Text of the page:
HPD launches murder investigation into a deadly shooting of an OCCC inmate
HONOLULU, Hawaii (HawaiiNewsNow) - The Honolulu Police Department is now conducting a murder investigation into the shooting death of an Oahu Community Correctional Center inmate in March.
It’s the second murder investigation involving a shooting by a Department of Public Safety officer.
Maurice Arrisgado Jr. was shot in the back in front of St. Anthony’s Church in Kalihi after he escaped from OCCC. His family’s attorney said the shooting was not justified and that HPD is doing the right thing by conducting a murder investigation.
“It was a preventable death that should not have been allowed to unfold the way it did,” said Seitz.
“The first thing is, he was allowed to escape under circumstances where that just should not have occurred. The second thing is he was shot in the back running away.”
Prison officials declined comment on the HPD investigation. But in a news conference in March, Department of Public Safety Director Nolan Espinda said the shooting of an escaping prisoner is allowed under department rules.
“In the course of retaining or catching a fleeing or escaping inmate, the use of deadly force is authorized, yes," Espinda said.
When a reporter then asked him if it was okay to shoot an escapee in the back, Espinda added: "As needed to stop the inmate.”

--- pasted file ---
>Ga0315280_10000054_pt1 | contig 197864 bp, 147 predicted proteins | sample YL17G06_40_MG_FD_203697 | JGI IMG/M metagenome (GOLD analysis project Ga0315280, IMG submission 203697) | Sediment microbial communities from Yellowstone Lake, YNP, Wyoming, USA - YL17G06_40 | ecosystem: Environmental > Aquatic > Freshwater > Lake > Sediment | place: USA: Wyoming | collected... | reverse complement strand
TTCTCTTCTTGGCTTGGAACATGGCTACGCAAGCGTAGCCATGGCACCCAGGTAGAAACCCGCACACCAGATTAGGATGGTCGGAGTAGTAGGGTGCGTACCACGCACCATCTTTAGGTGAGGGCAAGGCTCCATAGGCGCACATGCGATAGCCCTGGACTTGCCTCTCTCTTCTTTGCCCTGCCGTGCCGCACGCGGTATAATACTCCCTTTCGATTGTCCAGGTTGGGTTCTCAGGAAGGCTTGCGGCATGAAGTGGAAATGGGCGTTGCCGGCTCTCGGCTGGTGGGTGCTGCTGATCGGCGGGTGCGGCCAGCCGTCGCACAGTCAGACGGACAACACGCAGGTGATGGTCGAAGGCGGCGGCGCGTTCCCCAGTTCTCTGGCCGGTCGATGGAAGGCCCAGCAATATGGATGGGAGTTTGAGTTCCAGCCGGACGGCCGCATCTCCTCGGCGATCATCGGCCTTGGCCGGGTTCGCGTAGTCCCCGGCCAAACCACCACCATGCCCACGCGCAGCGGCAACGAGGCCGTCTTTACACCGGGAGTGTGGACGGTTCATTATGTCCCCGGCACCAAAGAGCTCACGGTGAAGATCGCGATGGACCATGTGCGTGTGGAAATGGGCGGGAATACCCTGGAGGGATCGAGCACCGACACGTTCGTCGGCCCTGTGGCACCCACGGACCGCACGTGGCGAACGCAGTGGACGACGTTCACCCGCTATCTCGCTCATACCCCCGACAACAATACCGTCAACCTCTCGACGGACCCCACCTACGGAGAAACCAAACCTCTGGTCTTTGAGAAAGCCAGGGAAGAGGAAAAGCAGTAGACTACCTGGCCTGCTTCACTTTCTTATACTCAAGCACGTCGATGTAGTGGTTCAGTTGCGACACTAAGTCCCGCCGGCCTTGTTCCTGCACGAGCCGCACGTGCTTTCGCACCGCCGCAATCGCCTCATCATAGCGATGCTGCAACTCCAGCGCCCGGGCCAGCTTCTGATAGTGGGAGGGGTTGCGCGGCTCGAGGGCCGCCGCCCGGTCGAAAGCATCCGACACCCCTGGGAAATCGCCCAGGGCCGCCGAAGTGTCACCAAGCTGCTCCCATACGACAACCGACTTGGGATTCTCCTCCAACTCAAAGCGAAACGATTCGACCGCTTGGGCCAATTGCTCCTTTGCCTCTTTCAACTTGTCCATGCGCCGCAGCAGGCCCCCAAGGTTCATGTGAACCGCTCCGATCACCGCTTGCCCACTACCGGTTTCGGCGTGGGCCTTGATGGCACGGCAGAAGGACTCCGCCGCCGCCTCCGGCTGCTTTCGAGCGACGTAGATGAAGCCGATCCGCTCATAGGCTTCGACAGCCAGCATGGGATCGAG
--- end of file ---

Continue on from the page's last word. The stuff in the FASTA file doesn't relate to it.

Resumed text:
The HPD referral comes on the heels of its decision to forward to prosecutors the case of Delmar Espejo. HPD classified that case as a second-degree murder.
The disabled, homeless man was shot and killed at the state Capitol in February by a sheriffs deputy after a struggle. An autopsy later revealed that he was shot in the back at close range.
Some lawmakers worry that the department isn’t providing adequate training on the use of deadly force.
“Yeah, it raises all kinds of red flags,” said state Sen. Karl Rhoads, chair of the Senate Judiciary Committee.
“It speaks to whether we have the correct training or whether the officers involved were following the correct protocol or if there was a protocol.”
The Department of Public Safety said it is not unusual for police and prosecutors to review cases like these. It is now up to the prosecutor’s office to decide whether to charge murder or manslaughter or not prosecute at all
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